Let pity, then, be a kind of pain in the case of an apparent destructive or painful harm of one not deserving to encounter it, which one might expect oneself, or one of one's own, to suffer, and this when it seems near, said Aristotle
Lessing wrote, we are prompted by the fear that a similar fate may befall us; thus fear is pity transferred to ourselves.
and Schopenhauer said that we are moved by the suffering of others because we can imagine that we ourselves may suffer the same, that it can also happen to us and that in the fate of the ones who suffer we see the fate of all mankind and thus our own. And so, when we feel pity for those who suffer, we really feel pity for ourselves.
Some man, an expat working in Japan, mentioned on the news, the endless news, today how horrible it is when you go to a supermarket and almost all the shelves are empty. He said, for a moment I was afraid I might starve.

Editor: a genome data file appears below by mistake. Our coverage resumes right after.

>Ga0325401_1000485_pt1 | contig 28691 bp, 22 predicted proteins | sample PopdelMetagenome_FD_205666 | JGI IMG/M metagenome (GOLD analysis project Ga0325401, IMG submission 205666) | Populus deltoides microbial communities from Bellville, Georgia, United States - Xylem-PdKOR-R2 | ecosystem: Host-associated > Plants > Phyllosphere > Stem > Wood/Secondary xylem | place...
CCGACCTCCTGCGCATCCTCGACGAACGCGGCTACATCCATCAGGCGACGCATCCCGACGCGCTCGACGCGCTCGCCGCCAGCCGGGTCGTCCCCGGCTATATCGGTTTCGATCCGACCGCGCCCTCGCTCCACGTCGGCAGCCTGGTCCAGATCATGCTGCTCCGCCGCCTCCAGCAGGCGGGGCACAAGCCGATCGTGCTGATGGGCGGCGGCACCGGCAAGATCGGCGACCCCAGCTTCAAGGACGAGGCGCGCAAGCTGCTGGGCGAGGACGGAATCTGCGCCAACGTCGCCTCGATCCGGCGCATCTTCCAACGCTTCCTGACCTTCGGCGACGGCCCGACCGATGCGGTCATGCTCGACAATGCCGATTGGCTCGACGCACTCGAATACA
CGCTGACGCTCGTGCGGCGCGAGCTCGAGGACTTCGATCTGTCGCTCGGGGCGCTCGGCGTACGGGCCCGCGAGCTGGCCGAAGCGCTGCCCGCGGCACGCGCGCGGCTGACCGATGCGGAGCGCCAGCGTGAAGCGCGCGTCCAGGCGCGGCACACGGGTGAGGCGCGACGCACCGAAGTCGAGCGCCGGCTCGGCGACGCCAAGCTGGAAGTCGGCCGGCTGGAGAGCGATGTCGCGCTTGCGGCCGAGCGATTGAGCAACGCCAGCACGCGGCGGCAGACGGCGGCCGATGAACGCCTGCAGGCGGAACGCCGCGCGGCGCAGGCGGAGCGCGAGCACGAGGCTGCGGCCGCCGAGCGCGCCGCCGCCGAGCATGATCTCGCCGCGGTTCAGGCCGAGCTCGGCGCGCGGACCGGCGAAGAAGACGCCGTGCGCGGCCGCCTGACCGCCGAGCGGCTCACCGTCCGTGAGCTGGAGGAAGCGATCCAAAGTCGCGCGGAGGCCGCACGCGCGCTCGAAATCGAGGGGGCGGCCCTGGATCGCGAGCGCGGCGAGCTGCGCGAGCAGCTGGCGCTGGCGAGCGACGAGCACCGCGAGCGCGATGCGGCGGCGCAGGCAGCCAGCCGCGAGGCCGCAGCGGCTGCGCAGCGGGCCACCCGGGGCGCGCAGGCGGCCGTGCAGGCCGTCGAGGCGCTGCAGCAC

I don't know what to make of this. No, I want to say, you will not starve. You are living in a technically highly developed country and eventually your supermarket shelves will be full again. You will put money on the counter and get food in exchange and you will never have to find out what subsistence really is. And then I think to myself, aaargh you arrogant woman on your high horse, get lost. This man is scared to death by what has happened to him. Give him a break.